First, the data for this study were obtained at one point in time. This makes it more difficult to determine if suffering in silence truly reduces the odds of becoming depressed when economic problems arise. Clearly, issues involving the direction of causality can only be obtained with data that come from true experiments.
Second, older Catholics are compared to older people from all Protestant denominations taken together. Aggregating the data in this way may mask the use of suffering in silence among members of other specific Protestant denominations. Unfortunately, the sample for the current study was too small to pursue this issue empirically.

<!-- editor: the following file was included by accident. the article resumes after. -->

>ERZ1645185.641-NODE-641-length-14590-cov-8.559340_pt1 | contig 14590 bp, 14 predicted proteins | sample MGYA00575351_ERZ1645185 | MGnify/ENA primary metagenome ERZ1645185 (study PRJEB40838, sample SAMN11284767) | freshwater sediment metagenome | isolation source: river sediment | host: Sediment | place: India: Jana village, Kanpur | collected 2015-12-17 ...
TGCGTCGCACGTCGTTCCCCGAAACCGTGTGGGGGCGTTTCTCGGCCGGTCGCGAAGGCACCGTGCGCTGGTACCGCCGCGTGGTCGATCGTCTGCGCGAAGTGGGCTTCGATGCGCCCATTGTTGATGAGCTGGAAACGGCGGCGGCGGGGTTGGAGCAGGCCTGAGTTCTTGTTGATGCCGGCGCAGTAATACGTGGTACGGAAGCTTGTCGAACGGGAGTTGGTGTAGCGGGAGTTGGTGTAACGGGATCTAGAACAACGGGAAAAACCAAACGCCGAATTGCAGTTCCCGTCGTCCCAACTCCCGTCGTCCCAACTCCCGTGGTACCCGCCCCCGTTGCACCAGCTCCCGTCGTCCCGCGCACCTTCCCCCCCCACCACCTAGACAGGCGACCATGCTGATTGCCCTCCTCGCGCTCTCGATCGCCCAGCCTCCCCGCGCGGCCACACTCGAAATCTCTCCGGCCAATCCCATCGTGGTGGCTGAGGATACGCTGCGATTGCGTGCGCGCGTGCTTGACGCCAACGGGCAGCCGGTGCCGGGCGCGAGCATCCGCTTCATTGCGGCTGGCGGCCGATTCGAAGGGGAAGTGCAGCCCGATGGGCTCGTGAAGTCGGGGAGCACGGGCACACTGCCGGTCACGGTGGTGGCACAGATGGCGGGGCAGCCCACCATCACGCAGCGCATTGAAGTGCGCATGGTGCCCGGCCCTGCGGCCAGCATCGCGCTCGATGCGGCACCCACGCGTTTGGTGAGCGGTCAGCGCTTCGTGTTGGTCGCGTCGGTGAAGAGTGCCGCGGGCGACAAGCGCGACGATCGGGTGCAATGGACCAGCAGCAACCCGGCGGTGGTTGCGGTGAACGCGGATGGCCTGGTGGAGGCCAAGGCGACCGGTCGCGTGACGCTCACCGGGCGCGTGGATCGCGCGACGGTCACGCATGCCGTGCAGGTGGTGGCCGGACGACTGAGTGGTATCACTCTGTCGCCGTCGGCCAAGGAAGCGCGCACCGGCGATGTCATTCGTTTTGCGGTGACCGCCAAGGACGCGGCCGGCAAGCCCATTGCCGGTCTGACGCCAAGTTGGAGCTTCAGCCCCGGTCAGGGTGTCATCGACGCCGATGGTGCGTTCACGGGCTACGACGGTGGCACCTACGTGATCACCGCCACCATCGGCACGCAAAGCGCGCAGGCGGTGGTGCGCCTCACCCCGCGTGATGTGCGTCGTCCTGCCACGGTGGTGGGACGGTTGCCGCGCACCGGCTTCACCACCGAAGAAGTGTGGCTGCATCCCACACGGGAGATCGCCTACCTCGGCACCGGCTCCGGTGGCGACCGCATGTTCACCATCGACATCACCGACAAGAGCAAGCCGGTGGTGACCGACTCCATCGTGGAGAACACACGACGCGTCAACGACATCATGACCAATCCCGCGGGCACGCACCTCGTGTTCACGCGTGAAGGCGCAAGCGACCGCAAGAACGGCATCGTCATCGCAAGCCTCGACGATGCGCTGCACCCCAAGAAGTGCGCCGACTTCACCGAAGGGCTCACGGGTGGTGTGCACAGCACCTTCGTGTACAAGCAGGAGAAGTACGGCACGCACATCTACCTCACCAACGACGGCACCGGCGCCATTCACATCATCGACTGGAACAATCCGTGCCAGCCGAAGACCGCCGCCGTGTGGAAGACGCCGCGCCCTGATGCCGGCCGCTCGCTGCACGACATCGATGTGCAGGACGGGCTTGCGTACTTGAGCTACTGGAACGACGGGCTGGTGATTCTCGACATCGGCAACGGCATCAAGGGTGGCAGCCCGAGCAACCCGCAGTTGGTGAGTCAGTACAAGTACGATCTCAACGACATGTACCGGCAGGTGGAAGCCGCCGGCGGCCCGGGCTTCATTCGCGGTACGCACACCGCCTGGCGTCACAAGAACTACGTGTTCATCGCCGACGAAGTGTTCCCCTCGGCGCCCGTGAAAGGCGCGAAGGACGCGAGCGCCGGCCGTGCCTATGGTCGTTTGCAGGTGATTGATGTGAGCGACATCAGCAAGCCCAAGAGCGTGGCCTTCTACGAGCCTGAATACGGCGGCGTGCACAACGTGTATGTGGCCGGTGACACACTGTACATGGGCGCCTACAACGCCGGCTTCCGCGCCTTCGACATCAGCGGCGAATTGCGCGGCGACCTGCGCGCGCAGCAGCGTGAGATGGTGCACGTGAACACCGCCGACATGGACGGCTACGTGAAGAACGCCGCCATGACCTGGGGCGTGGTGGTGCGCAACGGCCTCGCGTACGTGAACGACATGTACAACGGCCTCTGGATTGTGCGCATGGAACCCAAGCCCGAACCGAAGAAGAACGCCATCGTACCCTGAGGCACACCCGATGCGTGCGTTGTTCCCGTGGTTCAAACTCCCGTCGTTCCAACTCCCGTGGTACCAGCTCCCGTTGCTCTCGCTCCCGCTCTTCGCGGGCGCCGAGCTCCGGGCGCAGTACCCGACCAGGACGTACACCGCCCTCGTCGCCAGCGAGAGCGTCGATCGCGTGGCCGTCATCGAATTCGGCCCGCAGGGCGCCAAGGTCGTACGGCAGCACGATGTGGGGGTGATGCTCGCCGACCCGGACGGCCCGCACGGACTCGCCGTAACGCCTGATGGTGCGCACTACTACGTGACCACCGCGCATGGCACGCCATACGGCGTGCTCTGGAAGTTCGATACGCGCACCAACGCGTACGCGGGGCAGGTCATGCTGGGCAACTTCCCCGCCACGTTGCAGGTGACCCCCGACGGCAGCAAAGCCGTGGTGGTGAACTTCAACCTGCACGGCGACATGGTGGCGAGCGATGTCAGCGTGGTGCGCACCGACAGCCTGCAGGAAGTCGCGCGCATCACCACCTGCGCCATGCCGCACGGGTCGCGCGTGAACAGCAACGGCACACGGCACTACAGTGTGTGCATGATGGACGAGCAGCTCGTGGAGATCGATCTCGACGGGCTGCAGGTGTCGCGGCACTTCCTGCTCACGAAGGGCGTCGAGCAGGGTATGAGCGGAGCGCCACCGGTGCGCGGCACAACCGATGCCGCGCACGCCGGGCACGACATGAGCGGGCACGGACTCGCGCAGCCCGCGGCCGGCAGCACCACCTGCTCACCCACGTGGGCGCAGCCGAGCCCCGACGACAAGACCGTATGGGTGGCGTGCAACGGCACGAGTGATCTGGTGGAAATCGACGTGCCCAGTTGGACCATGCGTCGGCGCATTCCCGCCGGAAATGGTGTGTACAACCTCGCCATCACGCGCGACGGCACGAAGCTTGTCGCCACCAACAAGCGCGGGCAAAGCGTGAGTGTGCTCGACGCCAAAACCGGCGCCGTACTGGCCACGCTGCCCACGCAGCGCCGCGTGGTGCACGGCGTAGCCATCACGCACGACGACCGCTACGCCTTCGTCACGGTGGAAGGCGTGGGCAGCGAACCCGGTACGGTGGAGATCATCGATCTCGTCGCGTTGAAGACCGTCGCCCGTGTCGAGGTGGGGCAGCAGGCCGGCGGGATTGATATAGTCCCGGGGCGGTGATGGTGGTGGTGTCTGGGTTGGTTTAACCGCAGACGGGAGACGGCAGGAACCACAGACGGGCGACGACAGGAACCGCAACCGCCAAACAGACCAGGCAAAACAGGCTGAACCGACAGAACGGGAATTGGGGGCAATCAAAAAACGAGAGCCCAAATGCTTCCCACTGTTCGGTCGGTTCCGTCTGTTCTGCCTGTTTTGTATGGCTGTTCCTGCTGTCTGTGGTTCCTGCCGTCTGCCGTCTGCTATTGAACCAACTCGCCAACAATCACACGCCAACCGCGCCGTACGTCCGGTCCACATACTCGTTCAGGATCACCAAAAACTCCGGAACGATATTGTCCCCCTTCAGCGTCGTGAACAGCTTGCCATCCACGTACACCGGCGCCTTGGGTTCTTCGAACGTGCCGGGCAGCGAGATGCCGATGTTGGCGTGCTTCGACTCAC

Although is too early to use the findings from the current study to make definitive clinical recommendations, it may nevertheless be useful to briefly reflect upon the form these recommendations may take if the findings from the current study can be replicated. If suffering in silence turns out to be a beneficial coping response for older people, then care must be taken to avoid discouraging its use in all instances. Instead, it may make sense to look beyond this coping strategy to the underlying motives for using it. Doing so may help differentiate between older people who suffer in silence because they are trying to deny a problem exists (a negative coping response) and older adults who suffer in silence because they believe it is consistent with the basic tenets of their faith (a positive coping response). Following this strategy may make it easier to identify older people who do, and do not, need further clinical intervention.